By Jonathan H. Adler
Yesterday afternoon I attended a lecture by Michael Greenstone, the 3M Professor of Environmental Economics and former chief economist of the Council of Economic Advisers during the first year of the Obama Administration, addressing the question, “Will Adaptation Save Us from Climate Change?” This lecture was the keynote address at a PERC workshop on “Human Adaptation to Climate Change” I’ve been attending this week.
Greenstone set the stage by observing that there are three possible approaches to the threat of climate change: 1) mitigation — reducing emissions of greenhouse gases; 2) adaptation — responding to climate change by seeking to ameliorate its negative effects, and 3) geoengineering — attempting to modify the climate in some way to offset the effects of increased greenhouse gas concentrations. The first of these is unlikely to happen in the near term, as the United States and other nations have shown themselves to be quite resistant to adopting meaningful mitigation measures. The third, whether or not it is viable or desirable, is generally not considered an acceptable approach geo-politically. As a consequence, he suggested, in all likelihood we will have to engage in some degree of adaptation to climate change.
In Greenstone’s view, the question is not whether or not human civilization will survive. It almost certainly will. Nonetheless, climate change could have substantial negative consequences. Rather, the relevant questions are how adaptation will occur over various time frames, the cost of such adaptation, and how effective adaptive responses will be. There is some research that has investigated the costs and potential of near-term response to some degree of climate change, but not nearly enough on longer term responses to climate change and its consequent environmental effects. Insights can be drawn, however, from other research that documents individual responses to changes in environmental conditions. For example, Greenstone co-authored a paper showing that some individuals respond to local air pollution levels by, among other things, purchasing medications that relieve some of the respiratory effects of higher pollution levels. Such adaptation may reduce the negative effects of pollution, but it still comes at a cost.
Adaptation takes many forms. Some adaptation to climate change would involve changes in infrastructure and the like, but much adaptation is likely to occur at the individual level. To take a simple example Greenstone used in his talk (based on this paper): on hotter days, people use more air conditioning. This matters because high temperatures tend to correlate with increased mortality. Therefore, were it not for air conditioning (and other means of adaptation), an increase in temperature would cause a greater increase in mortality. With air conditioning, the mortality increase is less, though energy use is greater. This illustrates how individuals can alter their behavior to compensate for some of the consequences of higher temperatures, albeit at some cost.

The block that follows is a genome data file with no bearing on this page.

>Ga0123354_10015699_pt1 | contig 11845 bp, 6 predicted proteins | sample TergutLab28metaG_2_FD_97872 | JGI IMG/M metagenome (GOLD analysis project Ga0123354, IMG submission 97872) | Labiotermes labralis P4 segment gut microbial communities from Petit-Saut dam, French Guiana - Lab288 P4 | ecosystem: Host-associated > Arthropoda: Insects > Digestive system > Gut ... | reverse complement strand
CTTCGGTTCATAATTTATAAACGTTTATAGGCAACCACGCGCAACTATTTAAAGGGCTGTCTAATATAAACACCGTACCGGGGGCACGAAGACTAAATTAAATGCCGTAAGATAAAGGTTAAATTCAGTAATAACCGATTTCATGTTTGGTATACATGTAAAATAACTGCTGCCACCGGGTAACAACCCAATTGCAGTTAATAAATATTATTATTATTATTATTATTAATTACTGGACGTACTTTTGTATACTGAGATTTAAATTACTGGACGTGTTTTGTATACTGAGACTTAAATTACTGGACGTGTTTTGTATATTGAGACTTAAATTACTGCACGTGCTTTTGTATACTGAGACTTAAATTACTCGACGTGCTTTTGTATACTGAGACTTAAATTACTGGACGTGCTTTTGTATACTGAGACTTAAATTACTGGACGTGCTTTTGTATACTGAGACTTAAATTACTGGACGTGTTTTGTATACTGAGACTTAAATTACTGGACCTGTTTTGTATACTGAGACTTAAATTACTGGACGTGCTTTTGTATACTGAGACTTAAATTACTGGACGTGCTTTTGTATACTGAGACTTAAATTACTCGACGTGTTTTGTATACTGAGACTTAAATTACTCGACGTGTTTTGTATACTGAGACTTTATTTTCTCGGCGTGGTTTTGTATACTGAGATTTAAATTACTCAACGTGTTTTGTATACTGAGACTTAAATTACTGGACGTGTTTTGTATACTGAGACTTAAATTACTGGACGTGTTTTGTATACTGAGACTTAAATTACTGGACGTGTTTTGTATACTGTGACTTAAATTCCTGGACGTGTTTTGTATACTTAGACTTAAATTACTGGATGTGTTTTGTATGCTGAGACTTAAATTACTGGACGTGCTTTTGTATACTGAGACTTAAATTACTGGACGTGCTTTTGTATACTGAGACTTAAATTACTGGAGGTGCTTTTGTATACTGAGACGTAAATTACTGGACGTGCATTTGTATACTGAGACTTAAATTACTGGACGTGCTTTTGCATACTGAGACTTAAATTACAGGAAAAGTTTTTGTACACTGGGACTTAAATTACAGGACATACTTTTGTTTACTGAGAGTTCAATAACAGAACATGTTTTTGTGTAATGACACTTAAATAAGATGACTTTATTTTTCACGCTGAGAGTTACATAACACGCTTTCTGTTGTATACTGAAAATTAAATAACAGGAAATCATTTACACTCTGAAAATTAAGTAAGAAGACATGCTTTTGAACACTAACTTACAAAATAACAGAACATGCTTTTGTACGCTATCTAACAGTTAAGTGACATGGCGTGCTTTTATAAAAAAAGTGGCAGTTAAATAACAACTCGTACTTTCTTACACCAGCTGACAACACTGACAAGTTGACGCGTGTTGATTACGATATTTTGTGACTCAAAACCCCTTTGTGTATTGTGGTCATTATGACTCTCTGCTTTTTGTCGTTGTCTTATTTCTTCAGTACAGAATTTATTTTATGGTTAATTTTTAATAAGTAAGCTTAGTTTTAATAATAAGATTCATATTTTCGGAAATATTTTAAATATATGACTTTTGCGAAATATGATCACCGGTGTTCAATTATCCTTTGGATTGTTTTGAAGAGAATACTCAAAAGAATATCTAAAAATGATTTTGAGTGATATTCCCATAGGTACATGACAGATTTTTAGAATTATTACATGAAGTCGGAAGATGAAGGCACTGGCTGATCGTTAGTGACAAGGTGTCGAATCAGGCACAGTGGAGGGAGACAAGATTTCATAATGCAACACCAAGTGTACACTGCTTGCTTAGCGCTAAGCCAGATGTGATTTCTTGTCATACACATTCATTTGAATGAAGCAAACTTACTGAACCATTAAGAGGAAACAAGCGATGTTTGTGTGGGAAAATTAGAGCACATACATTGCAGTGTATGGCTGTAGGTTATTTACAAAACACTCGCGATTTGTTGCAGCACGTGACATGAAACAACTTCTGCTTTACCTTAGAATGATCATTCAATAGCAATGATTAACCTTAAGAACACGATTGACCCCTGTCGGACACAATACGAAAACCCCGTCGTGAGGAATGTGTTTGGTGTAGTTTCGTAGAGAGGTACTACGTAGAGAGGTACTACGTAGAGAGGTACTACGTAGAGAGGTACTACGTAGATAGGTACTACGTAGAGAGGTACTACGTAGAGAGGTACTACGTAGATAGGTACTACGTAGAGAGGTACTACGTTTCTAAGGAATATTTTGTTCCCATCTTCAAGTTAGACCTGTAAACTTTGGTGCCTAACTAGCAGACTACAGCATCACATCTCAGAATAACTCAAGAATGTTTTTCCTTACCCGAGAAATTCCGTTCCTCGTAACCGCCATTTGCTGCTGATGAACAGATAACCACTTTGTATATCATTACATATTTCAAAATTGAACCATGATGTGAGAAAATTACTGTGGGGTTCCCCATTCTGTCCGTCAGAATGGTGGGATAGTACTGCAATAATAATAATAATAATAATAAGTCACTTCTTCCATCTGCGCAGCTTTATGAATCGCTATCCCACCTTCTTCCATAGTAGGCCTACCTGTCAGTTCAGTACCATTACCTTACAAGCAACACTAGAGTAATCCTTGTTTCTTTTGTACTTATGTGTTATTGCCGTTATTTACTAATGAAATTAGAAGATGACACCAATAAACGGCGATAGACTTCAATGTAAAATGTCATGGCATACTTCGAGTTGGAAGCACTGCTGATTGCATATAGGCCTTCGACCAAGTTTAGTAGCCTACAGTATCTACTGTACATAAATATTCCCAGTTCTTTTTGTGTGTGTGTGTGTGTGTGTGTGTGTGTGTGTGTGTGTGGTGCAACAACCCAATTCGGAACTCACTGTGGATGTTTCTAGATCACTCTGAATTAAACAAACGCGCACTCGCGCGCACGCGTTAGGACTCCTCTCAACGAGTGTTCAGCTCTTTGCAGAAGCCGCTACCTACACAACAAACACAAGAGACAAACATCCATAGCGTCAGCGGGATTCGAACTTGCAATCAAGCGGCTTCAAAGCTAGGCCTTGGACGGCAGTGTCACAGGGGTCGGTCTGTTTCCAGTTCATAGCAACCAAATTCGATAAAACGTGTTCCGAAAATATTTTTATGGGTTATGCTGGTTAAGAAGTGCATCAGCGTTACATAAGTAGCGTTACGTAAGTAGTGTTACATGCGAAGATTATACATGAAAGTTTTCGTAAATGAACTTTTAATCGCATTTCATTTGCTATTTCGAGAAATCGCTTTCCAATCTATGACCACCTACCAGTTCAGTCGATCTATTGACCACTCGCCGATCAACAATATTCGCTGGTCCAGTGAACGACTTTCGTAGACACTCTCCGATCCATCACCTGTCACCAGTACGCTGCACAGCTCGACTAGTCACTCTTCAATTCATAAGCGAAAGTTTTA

In poorer, less-developed nations, such as India, on the other hand, the results are somewhat different. As Greenstone explained, compared to the United States, India has less adaptive capacity, so the mortality effects of warming would be greater – far greater. There is a lot of adaptive capacity in wealthy, industrialized nations, but not so much in poorer, less-developed nations. Moreover, the United States’ adaptive capacity has improved dramatically over the course of the past century. That is, the relationship between high temperatures and increased mortality in the United States has weakened over time as the nation has become wealthier and more technologically advanced, making it easier for individuals to adapt to temperature changes.
One possible response to Greenstone’s analysis is that if wealthier nations can adapt to climatic changes more readily than poorer nations, as much attention should be paid to making poorer nations wealthier – and improving their adaptive capacity – as to figuring out how to reduce global greenhouse gas emissions so as to mitigate the threat of climate change. From an economic standpoint, the costs of mitigation could be compared to the costs of adaptation, and if the costs of mitigation are greater, this would provide an economic justification for focusing on adaptation instead of mitigation – and some would certainly endorse this view. Indeed, many in developing nations embrace this view. In any event, even if mitigation policies are eventually adopted, there will need to be some degree of adaptation, some of which will be undertaken at the individual level.
Jonathan Adler is a PERC Lone Mountain Fellow and a Professor of Law and Director of the Center for Business Law and Regulation at Case Western Reserve University.
Originally posted at the Volokh Conspiracy.